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Unsung Women | Grace Aguilar: “The moral governess to the Hebrew family”

Editor’s note: For Women’s History Month, the Forward presents “Unsung Women,” a special project showcasing Jewish women — from biblical times to our modern moment — whose stories have rarely been told.

Who she was: Grace Aguilar
Where and when: Victorian England
What we know: Born to Portuguese Jewish parents who fled the Inquisition, Grace Aguilar grew up in a London suburb, enmeshed in the sizable Sephardic community even as she led a fairly typical middle-class life. As a child, Aguilar experimented with writing plays and poetry, but like many Victorian female writers, she pursued publication as a way to make money: both of her parents became chronically ill when she was a teenager, forcing her to become the family’s breadwinner. Aguilar’s first books were domestic novels that portrayed women who were content in their conventional roles as wives and mothers. At her father’s encouragement, she also began translating Jewish texts into English. And she started thinking about how Jews could preserve their faith and culture while living as a minority in a vibrant society.
What she wrote: In 1842, Aguilar inaugurated her non-fiction career with a bombshell essay, “The Spirit of Judaism.” In it, she chastised her fellow Jews for losing interest in their faith and failing to educate their children in Jewish tradition. She called for English translations of the Torah so that ordinary people, not just religious scholars, could be intimately acquainted with the text (she herself had attended Protestant churches as a teenager in order to hear the Old Testament discussed in English). Only by cultivating a new enthusiasm about Judaism, she argued, could her community resist outside pressure to assimilate or convert. Two years later, Aguilar evaluated the tensions between British Jews and their Gentile neighbors in “The History of the Jews in Britain.” Lamenting the prevalence of anti-Semitism in Jewish life, she wrote that no matter how loyal British Jews were, they were still “regarded as aliens and strangers” and subject to structural discrimination. Later still, she proved herself one of the original chroniclers of unsung women by writing ‘The Women of Israel’, a landmark study of Jewish women from Biblical times to her own era.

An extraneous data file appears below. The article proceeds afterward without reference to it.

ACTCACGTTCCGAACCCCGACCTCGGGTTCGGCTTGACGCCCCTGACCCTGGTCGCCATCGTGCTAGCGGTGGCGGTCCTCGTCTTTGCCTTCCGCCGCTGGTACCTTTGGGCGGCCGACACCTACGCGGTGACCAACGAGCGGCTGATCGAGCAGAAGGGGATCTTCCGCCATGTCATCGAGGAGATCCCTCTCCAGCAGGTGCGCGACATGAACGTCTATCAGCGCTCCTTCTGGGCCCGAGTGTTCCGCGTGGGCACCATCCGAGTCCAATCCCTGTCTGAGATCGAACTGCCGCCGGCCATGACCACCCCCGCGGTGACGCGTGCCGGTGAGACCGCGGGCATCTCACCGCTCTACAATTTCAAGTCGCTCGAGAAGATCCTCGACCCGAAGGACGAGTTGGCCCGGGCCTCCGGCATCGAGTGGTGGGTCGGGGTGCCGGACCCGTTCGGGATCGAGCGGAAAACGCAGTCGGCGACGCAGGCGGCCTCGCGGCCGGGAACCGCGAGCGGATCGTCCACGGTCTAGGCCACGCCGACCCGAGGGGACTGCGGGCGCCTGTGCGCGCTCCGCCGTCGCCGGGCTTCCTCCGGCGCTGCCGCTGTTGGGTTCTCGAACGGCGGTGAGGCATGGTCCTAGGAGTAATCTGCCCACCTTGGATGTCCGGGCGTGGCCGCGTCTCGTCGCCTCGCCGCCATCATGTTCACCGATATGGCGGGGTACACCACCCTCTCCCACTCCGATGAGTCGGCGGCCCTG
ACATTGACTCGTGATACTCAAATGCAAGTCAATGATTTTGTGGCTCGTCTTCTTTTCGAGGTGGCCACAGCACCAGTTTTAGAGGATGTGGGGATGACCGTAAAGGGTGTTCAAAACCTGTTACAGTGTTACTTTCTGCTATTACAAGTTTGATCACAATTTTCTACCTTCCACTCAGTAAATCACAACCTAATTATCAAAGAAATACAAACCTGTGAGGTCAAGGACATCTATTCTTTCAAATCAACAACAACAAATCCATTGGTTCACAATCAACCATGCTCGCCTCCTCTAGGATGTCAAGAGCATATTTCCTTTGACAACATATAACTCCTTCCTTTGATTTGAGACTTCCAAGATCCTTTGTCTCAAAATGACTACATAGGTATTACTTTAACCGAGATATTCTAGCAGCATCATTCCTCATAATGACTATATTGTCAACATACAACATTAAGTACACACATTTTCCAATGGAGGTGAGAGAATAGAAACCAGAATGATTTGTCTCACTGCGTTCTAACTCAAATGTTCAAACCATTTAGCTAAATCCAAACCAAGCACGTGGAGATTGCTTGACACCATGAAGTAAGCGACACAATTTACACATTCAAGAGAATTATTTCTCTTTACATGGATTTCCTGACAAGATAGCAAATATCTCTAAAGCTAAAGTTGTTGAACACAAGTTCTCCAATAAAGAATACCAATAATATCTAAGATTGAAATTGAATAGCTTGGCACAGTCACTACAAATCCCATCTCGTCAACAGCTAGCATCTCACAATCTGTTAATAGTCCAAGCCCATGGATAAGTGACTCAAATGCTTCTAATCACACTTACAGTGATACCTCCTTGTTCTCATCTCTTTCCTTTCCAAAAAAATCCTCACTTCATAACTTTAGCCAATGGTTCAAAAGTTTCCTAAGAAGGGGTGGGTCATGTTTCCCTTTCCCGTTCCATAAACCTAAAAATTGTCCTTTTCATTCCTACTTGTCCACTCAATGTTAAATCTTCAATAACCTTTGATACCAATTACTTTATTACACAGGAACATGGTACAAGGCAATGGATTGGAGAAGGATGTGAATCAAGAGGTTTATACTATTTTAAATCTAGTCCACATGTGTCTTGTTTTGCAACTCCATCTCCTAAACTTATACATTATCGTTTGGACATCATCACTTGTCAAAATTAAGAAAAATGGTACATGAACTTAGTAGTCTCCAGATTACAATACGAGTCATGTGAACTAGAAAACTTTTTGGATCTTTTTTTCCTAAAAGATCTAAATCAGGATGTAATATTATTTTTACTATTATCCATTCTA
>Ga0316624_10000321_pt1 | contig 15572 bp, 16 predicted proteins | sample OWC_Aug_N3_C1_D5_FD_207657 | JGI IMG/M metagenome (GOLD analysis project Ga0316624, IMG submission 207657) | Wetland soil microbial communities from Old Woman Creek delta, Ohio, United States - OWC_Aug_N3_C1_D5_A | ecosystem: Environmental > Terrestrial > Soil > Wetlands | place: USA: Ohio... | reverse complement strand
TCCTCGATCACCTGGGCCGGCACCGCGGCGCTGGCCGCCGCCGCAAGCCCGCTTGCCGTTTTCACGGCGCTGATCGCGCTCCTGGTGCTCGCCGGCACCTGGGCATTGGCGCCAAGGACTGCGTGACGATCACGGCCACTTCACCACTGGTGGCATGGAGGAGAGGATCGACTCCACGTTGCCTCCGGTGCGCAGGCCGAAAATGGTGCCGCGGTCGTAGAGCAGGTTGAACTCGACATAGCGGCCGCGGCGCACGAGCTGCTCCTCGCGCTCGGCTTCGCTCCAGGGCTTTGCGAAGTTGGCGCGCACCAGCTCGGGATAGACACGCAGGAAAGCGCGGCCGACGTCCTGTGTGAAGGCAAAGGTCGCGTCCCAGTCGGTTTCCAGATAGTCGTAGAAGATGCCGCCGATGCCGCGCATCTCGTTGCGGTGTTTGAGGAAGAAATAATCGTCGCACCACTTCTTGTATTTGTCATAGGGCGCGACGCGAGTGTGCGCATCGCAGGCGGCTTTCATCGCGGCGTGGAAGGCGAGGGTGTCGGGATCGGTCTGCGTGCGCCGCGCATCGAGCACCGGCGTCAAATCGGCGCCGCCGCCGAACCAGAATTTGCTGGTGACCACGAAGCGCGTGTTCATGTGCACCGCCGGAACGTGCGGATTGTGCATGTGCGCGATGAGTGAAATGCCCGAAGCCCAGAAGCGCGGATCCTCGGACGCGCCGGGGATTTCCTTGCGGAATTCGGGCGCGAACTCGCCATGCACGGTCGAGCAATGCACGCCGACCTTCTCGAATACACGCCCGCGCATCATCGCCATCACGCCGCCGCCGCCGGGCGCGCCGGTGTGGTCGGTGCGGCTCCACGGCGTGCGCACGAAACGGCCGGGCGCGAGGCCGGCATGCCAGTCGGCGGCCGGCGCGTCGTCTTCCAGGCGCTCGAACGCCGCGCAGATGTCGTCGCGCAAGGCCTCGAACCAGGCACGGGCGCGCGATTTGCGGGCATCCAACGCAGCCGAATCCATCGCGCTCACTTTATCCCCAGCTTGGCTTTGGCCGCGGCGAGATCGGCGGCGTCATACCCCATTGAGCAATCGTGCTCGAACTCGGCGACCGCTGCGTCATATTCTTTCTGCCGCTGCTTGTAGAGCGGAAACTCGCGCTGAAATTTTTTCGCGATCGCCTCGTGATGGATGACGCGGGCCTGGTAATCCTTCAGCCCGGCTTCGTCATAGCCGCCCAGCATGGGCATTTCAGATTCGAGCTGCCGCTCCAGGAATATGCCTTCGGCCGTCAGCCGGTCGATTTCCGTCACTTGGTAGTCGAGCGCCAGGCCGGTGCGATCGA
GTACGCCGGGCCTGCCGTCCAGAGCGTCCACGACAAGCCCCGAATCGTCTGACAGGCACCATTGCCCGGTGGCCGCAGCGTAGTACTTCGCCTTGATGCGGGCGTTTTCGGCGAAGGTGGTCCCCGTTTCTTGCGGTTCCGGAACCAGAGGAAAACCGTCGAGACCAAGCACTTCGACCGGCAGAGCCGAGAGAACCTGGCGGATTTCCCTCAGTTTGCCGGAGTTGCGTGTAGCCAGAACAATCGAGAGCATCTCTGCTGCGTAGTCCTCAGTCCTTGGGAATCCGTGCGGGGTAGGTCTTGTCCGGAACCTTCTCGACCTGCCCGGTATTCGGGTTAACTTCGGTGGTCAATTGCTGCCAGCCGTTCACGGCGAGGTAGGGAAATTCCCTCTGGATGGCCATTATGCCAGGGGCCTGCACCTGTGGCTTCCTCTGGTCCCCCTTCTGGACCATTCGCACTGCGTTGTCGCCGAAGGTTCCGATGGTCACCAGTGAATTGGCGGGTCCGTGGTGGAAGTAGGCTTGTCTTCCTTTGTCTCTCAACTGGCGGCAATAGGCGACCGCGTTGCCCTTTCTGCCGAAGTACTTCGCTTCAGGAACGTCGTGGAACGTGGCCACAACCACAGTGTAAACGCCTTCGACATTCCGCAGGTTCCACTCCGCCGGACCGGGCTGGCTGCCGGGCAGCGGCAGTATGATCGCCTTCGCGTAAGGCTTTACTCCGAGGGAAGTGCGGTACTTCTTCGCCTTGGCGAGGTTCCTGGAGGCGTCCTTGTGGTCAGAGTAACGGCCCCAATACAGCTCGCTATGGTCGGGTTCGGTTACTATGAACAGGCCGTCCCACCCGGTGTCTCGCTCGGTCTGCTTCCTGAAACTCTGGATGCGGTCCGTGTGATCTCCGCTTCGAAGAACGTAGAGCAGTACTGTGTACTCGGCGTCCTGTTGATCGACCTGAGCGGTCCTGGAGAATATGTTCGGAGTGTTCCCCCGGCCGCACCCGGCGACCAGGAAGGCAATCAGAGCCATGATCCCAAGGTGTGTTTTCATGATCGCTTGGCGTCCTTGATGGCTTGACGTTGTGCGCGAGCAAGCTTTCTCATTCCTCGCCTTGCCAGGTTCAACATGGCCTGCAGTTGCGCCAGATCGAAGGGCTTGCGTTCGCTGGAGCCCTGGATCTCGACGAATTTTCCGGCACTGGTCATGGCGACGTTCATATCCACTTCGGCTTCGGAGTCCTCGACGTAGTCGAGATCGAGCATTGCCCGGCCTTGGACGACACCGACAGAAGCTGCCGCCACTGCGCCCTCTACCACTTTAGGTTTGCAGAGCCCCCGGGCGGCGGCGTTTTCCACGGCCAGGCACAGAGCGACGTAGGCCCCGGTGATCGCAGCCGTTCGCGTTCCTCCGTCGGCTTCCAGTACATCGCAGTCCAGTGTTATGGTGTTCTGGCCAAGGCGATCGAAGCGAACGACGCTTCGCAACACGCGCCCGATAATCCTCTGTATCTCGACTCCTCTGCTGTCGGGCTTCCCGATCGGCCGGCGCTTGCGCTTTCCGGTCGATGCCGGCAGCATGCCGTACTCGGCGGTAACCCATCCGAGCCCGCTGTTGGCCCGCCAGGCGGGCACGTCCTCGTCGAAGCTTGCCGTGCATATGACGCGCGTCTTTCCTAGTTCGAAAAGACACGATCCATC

What she thought: Even as she urged her fellow Jews to return to traditional laws and practices, Aguilar is notable for carving out new roles for women. Women had to be just as active as men in studying and practicing Jewish law, she argued, because “to them is more especially entrusted the regeneration of Israel.” In ‘The Women of Israel’ she made an even more radical claim, writing that Jewish laws which degraded women were not the word of God but the wrongheaded ideas of men. Although Judaism had long consigned women to unequal status within the community, Aguilar wrote that such practices were developed “at a time when persecution had so brutalized and lowered the intellect of man that he partook the savage barbarity of the nations around him, and of the age in which he lived.”
What they said: Even though Aguilar’s arguments were decades ahead of her time, her work received considerable acclaim during her life. When she died at the age of 31, newspapers in England and America mourned the loss, hailing her as “the moral governess to the Hebrew family.” This may not be an epithet many Jewish women would welcome now, but it highlights her ability to establish herself as a public intellectual in an era when women struggled to be heard. Proving the hype true, synagogues on both sides of the pond taught Aguilar’s works to children for over a century.


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